The construction of an ALD consists of a trench containing limestone (typically 90% calcium carbonate equivalent minimum) encapsulated in a plastic liner and covered with clay or compacted soil to maintain anoxic conditions, as well as to prevent water infiltration and to keep CO2 from escaping. The width and length of the trench are based on the levels of dissolved metals present in the mine drainage, the retention time needed to raise the pH, as well as the amount of area that is available for construction. The ALD may be capped with topsoil and vegetation to control erosion. Figure 1-1 illustrates a typical cross section of an ALD (flow is directly towards or away from the viewer, not left or right).

Image-Anoxic Limestone Drains Figure 1-1
Figure 1-1. Cross section of an anoxic limestone drain.
It is also important that the discharge remain in an anoxic state prior to entering the ALD to prevent metals from precipitating out of the mine drainage and causing premature failure of the ALD. This condition is achieved by constructing the ALD directly on top of the discharge, allowing the acidic water to flow through the limestone, adding calcium carbonate to the water and increasing the alkalinity and pH while maintaining anoxic conditions. Maintaining low oxygen levels in the ALD is necessary to prevent ferric iron and aluminum hydroxide precipitation, which armors the limestone, reducing the treatment effectiveness and ultimately clogging pore spaces within the drain.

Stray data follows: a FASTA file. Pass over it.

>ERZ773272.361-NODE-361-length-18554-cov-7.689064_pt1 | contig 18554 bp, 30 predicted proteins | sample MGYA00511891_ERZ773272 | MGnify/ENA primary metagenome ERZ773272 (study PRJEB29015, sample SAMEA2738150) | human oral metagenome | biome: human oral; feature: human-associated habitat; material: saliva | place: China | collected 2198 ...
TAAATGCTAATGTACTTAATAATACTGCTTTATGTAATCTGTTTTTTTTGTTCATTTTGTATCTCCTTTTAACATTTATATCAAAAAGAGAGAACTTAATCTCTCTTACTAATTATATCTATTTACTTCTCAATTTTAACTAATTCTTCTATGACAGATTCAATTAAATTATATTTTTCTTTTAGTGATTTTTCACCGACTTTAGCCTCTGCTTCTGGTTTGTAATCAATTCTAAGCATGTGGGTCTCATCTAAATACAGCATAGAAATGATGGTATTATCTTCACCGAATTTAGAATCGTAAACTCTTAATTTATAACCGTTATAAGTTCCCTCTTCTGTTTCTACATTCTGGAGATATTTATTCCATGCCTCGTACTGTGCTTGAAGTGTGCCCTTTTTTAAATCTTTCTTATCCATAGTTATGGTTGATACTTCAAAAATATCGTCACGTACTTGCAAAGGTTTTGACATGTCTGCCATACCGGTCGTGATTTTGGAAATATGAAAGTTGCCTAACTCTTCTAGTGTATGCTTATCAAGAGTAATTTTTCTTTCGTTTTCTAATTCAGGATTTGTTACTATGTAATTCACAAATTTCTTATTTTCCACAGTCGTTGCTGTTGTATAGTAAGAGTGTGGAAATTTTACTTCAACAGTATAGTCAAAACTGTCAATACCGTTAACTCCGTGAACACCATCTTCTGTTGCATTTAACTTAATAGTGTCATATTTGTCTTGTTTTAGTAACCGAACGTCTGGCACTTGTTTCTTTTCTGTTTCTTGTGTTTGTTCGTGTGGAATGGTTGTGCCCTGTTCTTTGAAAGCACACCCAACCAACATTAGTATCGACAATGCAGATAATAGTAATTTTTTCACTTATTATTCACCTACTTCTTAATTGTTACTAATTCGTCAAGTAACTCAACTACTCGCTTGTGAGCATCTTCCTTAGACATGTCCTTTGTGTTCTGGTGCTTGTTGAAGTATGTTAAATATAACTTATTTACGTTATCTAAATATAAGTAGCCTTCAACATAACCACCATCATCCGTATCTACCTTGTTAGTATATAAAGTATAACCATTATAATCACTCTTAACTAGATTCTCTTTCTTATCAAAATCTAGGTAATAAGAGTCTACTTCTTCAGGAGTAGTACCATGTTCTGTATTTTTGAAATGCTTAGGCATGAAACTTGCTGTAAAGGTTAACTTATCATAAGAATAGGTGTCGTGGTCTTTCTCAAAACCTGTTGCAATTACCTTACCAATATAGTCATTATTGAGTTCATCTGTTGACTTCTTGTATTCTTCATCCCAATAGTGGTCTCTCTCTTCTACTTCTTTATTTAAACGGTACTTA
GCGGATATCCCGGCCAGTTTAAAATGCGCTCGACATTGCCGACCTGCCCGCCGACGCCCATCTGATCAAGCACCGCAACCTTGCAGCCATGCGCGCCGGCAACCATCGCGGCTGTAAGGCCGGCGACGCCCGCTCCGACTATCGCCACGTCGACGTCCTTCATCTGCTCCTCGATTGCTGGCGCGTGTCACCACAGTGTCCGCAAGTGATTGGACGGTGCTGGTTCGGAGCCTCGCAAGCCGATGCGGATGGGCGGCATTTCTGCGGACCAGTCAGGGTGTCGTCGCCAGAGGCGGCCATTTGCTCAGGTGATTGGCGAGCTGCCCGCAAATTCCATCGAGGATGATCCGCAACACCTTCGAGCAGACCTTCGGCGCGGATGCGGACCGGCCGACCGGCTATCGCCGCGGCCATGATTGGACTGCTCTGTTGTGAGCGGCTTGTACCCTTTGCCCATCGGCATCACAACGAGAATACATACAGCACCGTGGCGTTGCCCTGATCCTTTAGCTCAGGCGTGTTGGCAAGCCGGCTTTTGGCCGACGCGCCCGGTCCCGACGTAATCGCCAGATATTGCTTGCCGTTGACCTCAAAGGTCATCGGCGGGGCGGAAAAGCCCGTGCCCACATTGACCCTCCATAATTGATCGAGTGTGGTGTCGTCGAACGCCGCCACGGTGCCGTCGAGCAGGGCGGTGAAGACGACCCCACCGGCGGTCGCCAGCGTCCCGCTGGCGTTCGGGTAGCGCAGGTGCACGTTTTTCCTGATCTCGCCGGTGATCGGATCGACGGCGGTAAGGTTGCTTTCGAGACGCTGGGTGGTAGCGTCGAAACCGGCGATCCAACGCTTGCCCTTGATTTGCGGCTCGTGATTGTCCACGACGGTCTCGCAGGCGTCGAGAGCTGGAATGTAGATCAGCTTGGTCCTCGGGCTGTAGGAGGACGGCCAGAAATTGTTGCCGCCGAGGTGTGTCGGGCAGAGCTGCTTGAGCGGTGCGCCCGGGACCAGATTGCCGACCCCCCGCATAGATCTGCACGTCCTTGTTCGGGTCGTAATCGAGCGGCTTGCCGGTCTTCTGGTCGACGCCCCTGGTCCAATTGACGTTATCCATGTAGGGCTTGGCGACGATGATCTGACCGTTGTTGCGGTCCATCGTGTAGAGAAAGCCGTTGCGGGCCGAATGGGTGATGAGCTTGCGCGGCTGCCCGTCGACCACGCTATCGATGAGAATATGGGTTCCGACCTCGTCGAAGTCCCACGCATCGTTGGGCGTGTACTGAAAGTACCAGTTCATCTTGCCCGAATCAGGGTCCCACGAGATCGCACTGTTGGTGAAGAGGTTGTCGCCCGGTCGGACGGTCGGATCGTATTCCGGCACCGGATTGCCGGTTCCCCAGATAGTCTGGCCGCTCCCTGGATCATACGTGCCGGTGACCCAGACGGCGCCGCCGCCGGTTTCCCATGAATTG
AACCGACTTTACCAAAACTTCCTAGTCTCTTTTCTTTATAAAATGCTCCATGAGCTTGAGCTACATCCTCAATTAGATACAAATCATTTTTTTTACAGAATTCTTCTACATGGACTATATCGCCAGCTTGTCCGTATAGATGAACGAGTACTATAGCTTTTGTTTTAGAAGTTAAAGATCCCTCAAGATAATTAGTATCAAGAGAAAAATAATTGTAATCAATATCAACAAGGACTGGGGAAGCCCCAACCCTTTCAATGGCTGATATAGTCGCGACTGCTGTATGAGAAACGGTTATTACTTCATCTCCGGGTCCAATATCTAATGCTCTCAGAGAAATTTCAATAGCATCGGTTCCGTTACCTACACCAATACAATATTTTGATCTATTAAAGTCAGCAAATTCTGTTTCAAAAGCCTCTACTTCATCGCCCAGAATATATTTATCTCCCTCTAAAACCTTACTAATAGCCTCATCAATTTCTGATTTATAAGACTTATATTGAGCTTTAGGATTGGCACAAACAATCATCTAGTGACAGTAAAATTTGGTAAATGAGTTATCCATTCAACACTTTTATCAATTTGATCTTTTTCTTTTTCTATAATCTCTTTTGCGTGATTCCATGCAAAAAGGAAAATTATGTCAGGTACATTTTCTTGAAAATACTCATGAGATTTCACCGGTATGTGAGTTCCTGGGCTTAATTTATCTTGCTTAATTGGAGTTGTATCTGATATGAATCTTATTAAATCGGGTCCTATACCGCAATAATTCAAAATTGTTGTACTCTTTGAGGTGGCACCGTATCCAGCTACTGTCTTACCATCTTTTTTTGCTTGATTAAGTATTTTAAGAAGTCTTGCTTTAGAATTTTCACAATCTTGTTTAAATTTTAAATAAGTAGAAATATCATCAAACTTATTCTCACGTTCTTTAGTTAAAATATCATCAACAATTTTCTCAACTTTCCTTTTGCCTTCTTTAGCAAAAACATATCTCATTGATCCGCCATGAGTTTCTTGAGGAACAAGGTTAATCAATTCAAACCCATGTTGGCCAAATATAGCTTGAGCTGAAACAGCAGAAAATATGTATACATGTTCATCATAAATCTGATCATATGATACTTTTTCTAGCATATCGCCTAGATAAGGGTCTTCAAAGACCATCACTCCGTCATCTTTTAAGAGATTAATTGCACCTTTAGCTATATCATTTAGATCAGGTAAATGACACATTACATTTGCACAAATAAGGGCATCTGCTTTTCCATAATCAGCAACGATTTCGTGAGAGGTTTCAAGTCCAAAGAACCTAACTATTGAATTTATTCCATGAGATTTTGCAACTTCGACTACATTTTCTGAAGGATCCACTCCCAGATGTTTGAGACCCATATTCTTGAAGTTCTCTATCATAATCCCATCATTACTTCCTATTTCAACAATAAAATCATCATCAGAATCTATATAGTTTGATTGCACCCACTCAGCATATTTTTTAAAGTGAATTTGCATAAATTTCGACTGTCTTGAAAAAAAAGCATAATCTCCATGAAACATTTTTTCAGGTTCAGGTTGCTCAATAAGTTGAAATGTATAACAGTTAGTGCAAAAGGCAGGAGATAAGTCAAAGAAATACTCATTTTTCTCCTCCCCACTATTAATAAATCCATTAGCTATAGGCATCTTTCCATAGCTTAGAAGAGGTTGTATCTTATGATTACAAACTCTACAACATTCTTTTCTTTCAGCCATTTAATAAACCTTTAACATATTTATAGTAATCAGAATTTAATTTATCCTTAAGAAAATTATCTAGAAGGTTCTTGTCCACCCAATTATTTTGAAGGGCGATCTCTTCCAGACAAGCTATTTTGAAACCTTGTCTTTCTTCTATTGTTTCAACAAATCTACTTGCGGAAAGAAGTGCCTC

2. Applicability
ALD technology is applicable to the following situations:

3.0 Advantages
Passive ALD systems have the following advantages: